By Tangi Salaün and Tiemoko Diallo
PAU/BAMAKO (Reuters) – Thirteen French soldiers died in Mali when their helicopters collided as they hunted in the dark for Islamist militants, highlighting the human cost to France of leading efforts to drive insurgents from the region.
It was the biggest loss of French troops in a single day since an attack in Beirut 36 years ago when 58 soldiers died.
The ground commandos had been tracking the band of militants through harsh terrain for several days before making contact on Monday. As night fell, an intense gun-fight erupted and aerial reinforcements were called in to pursue the militant fighters.
French President Emmanuel Macron expressed his “deep sadness” at the loss as his government said it would not back down in its fight against terrorism.
France, the former colonial power in the region, first intervened in Mali in 2013 to drive out militants who had occupied the north. It still has a 4,500-strong Barkhane force countering insurgencies in the wider region.
Rather than stabilising, security has progressively worsened in the West African Sahel, an arid region which lies just below the Sahara desert.
Islamist militants with links to al Qaeda and Islamic State have strengthened their foothold, making large swathes of territory ungovernable and stoking ethnic violence, especially in Mali and Burkina Faso.
In a message of condolence to Macron, Malian President Ibrahim Boubacar Keita said the French soldiers “died for Mali, they died for the Sahel, they died for freedom”.
At the headquarters of the 5th Combat Helicopter Regiment near Pau in southwestern France, the mood was sombre as colleagues came to terms with the loss of seven comrades. One soldier carried white lilies through the main gate.
The collision between a Tiger attack helicopter and a Cougar multipurpose helicopter occurred shortly after darkness had descended over the barren region where Islamic State is active, Armies Chief of Staff General Francois Lecointre told a joint news conference with the armed forces minister.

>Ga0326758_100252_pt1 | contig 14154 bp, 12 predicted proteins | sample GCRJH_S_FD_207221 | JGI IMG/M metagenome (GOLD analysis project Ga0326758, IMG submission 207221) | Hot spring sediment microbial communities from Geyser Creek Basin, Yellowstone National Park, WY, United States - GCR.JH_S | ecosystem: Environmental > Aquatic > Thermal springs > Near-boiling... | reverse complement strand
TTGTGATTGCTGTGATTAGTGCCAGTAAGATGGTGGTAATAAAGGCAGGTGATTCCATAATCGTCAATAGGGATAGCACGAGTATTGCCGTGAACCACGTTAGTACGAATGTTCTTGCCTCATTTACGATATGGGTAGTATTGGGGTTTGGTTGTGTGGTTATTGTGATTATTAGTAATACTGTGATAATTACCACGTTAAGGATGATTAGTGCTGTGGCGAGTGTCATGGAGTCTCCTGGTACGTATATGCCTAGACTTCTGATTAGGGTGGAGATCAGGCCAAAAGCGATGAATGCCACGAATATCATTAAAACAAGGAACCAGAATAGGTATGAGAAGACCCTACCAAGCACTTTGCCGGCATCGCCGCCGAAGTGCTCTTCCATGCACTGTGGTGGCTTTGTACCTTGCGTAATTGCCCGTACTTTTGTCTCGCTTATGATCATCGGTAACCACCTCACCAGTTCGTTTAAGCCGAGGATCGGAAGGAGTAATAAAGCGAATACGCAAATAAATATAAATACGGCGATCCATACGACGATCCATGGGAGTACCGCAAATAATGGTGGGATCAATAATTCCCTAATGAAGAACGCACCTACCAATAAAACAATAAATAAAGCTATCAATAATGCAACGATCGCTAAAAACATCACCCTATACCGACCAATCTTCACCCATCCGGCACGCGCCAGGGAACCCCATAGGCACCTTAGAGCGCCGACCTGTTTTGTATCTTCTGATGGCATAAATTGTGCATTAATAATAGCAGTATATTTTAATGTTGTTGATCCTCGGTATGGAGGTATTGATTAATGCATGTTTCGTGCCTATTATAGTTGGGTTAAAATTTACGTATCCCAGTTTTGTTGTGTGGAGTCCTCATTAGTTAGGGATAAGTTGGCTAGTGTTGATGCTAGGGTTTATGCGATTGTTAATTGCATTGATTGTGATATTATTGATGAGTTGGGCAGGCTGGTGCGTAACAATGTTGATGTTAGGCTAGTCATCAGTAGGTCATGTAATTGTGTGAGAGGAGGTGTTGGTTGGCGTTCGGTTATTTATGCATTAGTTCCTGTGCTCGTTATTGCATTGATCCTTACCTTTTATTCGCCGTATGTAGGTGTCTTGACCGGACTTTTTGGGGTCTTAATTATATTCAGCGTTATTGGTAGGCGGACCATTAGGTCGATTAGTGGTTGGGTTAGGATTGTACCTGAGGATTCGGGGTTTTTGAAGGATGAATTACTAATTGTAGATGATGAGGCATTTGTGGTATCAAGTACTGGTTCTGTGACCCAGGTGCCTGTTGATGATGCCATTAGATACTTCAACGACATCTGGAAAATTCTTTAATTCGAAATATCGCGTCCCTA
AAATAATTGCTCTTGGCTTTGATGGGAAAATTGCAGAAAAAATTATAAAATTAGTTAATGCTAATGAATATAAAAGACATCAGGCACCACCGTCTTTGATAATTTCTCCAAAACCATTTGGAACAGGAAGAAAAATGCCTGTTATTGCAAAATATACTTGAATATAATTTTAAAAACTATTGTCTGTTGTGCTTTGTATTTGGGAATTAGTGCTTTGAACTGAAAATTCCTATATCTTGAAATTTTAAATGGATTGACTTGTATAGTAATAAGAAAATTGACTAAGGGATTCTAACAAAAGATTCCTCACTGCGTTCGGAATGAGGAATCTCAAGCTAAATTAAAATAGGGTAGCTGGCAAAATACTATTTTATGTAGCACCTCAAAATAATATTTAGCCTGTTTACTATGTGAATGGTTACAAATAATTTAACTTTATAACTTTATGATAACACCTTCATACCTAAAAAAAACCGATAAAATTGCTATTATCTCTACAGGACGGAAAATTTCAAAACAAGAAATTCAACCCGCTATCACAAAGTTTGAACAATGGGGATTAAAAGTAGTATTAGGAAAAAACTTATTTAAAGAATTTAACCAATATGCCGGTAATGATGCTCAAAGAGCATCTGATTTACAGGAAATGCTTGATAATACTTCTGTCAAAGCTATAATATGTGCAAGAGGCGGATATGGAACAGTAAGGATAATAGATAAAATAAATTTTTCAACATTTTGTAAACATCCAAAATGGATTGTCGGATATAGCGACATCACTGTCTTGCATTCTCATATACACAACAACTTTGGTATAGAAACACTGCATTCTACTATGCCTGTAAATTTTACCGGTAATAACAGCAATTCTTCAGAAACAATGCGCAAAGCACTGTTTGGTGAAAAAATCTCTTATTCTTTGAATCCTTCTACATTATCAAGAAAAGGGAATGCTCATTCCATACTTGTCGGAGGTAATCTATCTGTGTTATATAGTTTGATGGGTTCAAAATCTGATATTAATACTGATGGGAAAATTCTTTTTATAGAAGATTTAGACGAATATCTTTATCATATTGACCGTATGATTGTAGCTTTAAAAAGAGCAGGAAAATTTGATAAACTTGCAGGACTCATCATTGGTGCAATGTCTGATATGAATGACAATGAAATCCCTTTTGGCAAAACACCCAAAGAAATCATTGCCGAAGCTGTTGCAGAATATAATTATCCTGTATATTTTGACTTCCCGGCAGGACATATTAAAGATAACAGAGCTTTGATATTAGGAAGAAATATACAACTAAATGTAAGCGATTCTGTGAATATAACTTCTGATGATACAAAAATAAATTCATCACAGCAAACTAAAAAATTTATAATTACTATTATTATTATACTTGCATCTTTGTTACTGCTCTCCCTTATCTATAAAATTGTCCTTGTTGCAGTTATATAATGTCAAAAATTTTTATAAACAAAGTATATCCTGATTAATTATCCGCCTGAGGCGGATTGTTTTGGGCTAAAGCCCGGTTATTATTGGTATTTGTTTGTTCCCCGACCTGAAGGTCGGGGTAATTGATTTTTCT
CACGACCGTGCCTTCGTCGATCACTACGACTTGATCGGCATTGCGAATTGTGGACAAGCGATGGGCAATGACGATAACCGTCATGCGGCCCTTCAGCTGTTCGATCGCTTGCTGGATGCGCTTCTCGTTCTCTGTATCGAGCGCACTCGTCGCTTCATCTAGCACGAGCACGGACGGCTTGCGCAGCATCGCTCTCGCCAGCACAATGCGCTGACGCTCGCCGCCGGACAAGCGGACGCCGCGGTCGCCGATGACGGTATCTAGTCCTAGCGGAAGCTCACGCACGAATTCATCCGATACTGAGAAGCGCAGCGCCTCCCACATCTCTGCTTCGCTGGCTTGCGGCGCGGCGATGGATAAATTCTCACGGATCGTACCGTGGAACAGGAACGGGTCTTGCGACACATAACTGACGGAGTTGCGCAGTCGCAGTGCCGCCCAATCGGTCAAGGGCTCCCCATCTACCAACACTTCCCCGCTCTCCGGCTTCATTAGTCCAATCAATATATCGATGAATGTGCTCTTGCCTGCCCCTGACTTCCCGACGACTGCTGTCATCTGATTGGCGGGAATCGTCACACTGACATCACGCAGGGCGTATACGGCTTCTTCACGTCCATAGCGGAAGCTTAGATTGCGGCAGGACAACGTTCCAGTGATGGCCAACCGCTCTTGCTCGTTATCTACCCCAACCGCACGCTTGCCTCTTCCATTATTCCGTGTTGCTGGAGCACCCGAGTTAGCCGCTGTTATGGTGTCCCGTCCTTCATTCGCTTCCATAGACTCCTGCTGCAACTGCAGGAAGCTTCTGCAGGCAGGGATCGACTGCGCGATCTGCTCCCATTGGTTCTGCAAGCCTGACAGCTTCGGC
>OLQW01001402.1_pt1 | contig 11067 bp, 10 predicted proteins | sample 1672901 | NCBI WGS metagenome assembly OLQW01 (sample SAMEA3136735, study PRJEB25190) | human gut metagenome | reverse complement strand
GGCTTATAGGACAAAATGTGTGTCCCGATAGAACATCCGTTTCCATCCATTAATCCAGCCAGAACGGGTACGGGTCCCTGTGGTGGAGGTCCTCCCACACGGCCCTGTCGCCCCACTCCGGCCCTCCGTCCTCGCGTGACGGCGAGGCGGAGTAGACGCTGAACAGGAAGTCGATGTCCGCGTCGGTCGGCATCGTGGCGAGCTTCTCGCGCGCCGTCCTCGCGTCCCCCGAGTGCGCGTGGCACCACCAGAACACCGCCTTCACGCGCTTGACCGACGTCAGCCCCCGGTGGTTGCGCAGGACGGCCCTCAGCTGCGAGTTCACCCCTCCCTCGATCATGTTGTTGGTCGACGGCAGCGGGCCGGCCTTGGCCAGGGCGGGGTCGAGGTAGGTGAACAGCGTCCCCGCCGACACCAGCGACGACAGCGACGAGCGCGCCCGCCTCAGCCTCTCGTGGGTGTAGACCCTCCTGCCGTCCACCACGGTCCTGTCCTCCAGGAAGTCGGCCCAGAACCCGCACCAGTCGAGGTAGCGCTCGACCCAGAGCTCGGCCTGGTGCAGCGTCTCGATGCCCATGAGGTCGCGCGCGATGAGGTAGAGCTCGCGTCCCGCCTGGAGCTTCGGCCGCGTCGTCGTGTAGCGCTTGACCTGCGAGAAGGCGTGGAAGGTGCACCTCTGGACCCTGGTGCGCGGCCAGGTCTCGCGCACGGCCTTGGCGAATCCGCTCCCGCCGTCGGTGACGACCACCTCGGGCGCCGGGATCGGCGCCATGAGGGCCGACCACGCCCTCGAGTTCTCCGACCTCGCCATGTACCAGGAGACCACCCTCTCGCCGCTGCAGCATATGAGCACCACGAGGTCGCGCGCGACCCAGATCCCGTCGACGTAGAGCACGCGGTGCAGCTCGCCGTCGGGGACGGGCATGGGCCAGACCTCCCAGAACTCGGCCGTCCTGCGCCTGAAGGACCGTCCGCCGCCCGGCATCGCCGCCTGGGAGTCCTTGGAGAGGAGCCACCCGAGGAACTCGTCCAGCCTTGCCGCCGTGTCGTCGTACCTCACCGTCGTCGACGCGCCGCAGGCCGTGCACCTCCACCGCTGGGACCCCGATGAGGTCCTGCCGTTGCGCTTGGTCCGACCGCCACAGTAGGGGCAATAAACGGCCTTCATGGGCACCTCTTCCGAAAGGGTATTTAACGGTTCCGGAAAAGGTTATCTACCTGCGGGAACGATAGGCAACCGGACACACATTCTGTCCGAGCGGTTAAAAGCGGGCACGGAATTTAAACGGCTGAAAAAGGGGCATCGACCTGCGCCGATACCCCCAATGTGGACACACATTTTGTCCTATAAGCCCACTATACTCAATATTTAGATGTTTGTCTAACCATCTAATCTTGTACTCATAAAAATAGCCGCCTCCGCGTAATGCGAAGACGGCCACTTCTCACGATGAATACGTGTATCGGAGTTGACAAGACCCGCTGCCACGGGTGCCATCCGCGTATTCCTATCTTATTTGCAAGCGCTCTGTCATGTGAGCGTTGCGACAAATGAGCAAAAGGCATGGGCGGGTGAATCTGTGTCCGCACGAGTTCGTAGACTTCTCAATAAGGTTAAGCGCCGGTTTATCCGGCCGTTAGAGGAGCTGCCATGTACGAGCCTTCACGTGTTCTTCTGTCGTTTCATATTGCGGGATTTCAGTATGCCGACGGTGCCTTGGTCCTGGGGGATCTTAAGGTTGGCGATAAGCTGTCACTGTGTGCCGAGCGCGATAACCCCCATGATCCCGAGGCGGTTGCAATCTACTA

Two explosions were heard and the aircraft hit the ground a short distance apart. There were no survivors.
Monday’s deaths bring the number of French soldiers killed in combat in the Sahel region since 2013 to 38, officials said.
More than 200 soldiers from regional nations and international peacekeepers have been killed since September in Mali alone, with dozens more killed in Burkina Faso.
Along with the troops France maintains in the Sahel, some European countries and the United States have provided logistical support, trainers and some special forces.
A separate regional force, the G5 Sahel, made up of soldiers from Mali, Niger, Burkina Faso, Chad and Mauritania, remains perennially underfunded and hobbled by poor coordination three years after its launch.
Bastien Lachaud, a member of the French parliament’s defence committee from the hardleft La France Insoumise (France Unbowed) party, told Reuters it was time to plot an exit from the Sahel.
Paris has complained it is taking the brunt of ground operations and urged European partners to do more. But on Tuesday, Armed Forces Minister Florence Parly said support from European allies was valuable.
“We stand tall, united, resilient,” Parly told the news conference. “It is this solidarity which strengthens us, which allows us to continue the fight.”
(Additional reporting by Sudip Kar-Gupta, Elizabeth Pineau and John Irish in Paris, Anna Pujol-Mazzini in Dakar and David Lewis in Nairobi; Writing by Richard Lough; Editing by Janet Lawrence and Philippa Fletcher)